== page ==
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    abstract = "Hypothesis: Lyophilized plasma (LP) is as safe and effective as fresh frozen plasma (FFP) for resuscitation after severe trauma. Design: Multicenter animal study. Setting: Animal laboratories, 2 level I trauma centers. Participants: Thirty-two Yorkshire crossbred swine. Interventions: Lyophilized plasma was analyzed for factor levels and clotting activity before lyophilization and after reconstitution. Swine were subjected to complex multiple trauma including extremity fracture, hemorrhage, severe liver injury, acidosis, and hypothermia. They were then resuscitated with FFP, LP, FFP and packed red blood cells (PRBCs) in a ratio of 1:1, or 1:1 LP and PRBCs. Main Outcome Measures: Residual clotting activity of LP after reconstitution, swine mortality, hemodynamic measures, total blood loss, coagulation profiles, and inflammatory measures. Results: Lyophilization decreased clotting factor activity by an average of 14{\%}. Survival and heart rate were similar between all groups. Swine resuscitated with LP had equivalent or higher mean arterial pressures. Swine treated with LP had similar coagulation profiles, plasma lactate levels, and postinjury blood loss compared with those treated with FFP. Swine treated with 1:1 FFP-PRBCs were similar to those treated with 1:1 LP-PRBCs. Resuscitation with LP resulted in a reduction in postresuscitation interleukin 6 expression compared with resuscitation with FFP. Conclusions: The process of lyophilization and reconstitution of plasma reduces coagulation factor activity by 14{\%}, without acute differences in blood loss. Lyophilized plasma can be used for resuscitation in a severe multiple trauma and hemorrhagic shock swine model with efficacy equal to that of FFP and with decreased interleukin 6 production.",
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    AU - Spoerke, Nicholas

    AU - Zink, Karen

    AU - Cho, S. David

    AU - Differding, Jerome

    AU - Muller, Patrick

    AU - Karahan, Ayhan

    AU - Sondeen, Jill

    AU - Holcomb, John B.

    AU - Schreiber, Martin

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    N2 - Hypothesis: Lyophilized plasma (LP) is as safe and effective as fresh frozen plasma (FFP) for resuscitation after severe trauma. Design: Multicenter animal study. Setting: Animal laboratories, 2 level I trauma centers. Participants: Thirty-two Yorkshire crossbred swine. Interventions: Lyophilized plasma was analyzed for factor levels and clotting activity before lyophilization and after reconstitution. Swine were subjected to complex multiple trauma including extremity fracture, hemorrhage, severe liver injury, acidosis, and hypothermia. They were then resuscitated with FFP, LP, FFP and packed red blood cells (PRBCs) in a ratio of 1:1, or 1:1 LP and PRBCs. Main Outcome Measures: Residual clotting activity of LP after reconstitution, swine mortality, hemodynamic measures, total blood loss, coagulation profiles, and inflammatory measures. Results: Lyophilization decreased clotting factor activity by an average of 14%. Survival and heart rate were similar between all groups. Swine resuscitated with LP had equivalent or higher mean arterial pressures. Swine treated with LP had similar coagulation profiles, plasma lactate levels, and postinjury blood loss compared with those treated with FFP. Swine treated with 1:1 FFP-PRBCs were similar to those treated with 1:1 LP-PRBCs. Resuscitation with LP resulted in a reduction in postresuscitation interleukin 6 expression compared with resuscitation with FFP. Conclusions: The process of lyophilization and reconstitution of plasma reduces coagulation factor activity by 14%, without acute differences in blood loss. Lyophilized plasma can be used for resuscitation in a severe multiple trauma and hemorrhagic shock swine model with efficacy equal to that of FFP and with decreased interleukin 6 production.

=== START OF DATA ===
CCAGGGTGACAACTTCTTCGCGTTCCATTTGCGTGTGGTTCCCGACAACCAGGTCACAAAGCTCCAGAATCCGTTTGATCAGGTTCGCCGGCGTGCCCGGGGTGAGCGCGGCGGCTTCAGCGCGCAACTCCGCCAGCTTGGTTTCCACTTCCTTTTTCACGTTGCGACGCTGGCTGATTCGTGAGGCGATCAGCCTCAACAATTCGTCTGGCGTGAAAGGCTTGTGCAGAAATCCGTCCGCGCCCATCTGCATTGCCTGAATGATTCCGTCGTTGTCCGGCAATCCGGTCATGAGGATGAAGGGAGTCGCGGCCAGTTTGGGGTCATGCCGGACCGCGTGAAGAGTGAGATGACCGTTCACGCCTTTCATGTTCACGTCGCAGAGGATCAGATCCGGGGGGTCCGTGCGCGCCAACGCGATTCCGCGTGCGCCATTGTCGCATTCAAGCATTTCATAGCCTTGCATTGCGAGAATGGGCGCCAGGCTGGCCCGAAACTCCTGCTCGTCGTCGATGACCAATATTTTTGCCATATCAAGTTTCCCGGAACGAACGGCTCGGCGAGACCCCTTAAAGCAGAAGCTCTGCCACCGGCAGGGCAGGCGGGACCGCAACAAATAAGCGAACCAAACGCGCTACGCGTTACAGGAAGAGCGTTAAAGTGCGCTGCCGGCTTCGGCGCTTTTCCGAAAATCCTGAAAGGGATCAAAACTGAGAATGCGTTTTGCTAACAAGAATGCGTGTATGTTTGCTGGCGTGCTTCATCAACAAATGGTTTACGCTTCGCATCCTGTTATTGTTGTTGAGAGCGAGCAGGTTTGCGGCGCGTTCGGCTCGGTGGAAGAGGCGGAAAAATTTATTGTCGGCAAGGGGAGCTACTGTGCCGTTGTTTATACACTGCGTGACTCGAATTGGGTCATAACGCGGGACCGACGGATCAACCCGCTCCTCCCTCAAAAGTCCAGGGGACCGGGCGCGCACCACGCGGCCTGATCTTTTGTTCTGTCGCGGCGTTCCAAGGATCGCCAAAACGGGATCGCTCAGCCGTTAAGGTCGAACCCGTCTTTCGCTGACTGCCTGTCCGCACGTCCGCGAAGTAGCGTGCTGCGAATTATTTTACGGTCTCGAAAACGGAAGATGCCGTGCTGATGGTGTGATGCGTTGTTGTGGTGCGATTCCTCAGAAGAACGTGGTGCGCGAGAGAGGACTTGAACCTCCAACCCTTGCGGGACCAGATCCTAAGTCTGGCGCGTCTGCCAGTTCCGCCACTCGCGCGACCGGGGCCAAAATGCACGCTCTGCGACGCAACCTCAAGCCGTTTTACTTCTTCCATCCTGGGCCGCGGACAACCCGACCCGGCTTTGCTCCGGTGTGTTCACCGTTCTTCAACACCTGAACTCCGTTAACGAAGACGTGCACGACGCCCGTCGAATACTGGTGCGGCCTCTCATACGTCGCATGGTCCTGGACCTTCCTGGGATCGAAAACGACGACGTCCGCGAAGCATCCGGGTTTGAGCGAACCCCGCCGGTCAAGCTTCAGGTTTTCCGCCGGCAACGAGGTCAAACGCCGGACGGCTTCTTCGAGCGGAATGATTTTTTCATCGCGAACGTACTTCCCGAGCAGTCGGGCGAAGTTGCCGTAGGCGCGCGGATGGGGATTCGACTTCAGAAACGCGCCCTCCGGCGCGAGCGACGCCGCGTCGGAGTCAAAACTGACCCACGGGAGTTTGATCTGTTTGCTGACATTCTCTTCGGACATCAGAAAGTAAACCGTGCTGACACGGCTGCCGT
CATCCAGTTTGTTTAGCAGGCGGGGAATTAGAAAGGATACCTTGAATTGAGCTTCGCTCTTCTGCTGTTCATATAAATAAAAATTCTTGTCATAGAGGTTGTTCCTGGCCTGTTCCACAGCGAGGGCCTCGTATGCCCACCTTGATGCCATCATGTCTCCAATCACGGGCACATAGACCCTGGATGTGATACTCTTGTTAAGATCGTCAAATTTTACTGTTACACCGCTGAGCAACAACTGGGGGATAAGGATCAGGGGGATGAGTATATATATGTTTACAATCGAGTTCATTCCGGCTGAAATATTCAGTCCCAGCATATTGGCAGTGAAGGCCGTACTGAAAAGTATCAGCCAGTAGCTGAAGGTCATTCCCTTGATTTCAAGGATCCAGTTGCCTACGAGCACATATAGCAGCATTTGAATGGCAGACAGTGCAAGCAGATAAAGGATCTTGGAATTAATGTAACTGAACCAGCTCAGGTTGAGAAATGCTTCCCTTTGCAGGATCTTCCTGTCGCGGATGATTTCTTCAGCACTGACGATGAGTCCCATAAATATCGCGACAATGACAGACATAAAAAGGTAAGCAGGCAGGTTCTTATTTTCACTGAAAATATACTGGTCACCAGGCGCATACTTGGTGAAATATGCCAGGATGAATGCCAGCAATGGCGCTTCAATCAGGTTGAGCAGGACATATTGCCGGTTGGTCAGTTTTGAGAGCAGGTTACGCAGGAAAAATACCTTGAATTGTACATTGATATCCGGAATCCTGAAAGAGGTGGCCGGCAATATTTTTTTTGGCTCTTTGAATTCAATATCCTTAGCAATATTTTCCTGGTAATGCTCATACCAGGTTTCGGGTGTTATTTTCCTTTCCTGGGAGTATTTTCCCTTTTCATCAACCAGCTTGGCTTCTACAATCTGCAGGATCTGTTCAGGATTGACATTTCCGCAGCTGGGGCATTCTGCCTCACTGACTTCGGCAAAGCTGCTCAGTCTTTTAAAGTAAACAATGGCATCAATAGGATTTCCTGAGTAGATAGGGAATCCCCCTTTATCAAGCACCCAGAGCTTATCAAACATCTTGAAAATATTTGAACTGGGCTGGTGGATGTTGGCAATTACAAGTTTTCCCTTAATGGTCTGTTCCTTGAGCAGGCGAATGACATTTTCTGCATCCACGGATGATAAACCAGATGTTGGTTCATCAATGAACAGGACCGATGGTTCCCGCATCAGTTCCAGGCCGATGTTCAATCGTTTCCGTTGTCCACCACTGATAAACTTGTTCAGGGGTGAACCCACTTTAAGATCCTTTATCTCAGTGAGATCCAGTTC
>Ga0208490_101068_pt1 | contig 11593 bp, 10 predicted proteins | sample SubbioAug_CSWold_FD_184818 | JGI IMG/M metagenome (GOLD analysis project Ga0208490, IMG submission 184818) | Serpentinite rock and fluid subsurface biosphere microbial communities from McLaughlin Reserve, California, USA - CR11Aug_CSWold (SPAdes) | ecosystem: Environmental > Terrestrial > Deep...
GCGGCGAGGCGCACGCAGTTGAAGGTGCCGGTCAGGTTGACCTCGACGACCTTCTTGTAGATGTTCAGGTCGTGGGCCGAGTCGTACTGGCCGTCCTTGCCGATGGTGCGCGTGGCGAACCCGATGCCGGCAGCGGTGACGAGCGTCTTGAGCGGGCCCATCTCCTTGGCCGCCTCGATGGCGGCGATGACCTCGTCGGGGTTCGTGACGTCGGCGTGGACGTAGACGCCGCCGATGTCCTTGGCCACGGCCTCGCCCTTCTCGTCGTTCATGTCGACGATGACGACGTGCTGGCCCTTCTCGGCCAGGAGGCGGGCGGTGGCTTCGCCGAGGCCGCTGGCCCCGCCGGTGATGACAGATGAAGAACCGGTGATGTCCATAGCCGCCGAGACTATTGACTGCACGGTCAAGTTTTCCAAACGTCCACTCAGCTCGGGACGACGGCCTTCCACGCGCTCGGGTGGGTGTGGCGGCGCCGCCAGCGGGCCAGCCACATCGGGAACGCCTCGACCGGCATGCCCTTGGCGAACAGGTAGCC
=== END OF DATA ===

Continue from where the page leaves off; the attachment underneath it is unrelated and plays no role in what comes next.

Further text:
AB - Hypothesis: Lyophilized plasma (LP) is as safe and effective as fresh frozen plasma (FFP) for resuscitation after severe trauma. Design: Multicenter animal study. Setting: Animal laboratories, 2 level I trauma centers. Participants: Thirty-two Yorkshire crossbred swine. Interventions: Lyophilized plasma was analyzed for factor levels and clotting activity before lyophilization and after reconstitution. Swine were subjected to complex multiple trauma including extremity fracture, hemorrhage, severe liver injury, acidosis, and hypothermia. They were then resuscitated with FFP, LP, FFP and packed red blood cells (PRBCs) in a ratio of 1:1, or 1:1 LP and PRBCs. Main Outcome Measures: Residual clotting activity of LP after reconstitution, swine mortality, hemodynamic measures, total blood loss, coagulation profiles, and inflammatory measures. Results: Lyophilization decreased clotting factor activity by an average of 14%. Survival and heart rate were similar between all groups. Swine resuscitated with LP had equivalent or higher mean arterial pressures. Swine treated with LP had similar coagulation profiles, plasma lactate levels, and postinjury blood loss compared with those treated with FFP. Swine treated with 1:1 FFP-PRBCs were similar to those treated with 1:1 LP-PRBCs. Resuscitation with LP resulted in a reduction in postresuscitation interleukin 6 expression compared with resuscitation with FFP. Conclusions: The process of lyophilization and reconstitution of plasma reduces coagulation factor activity by 14%, without acute differences in blood loss. Lyophilized plasma can be used for resuscitation in a severe multiple trauma and hemorrhagic shock swine model with efficacy equal to that of FFP and with decreased interleukin 6 production.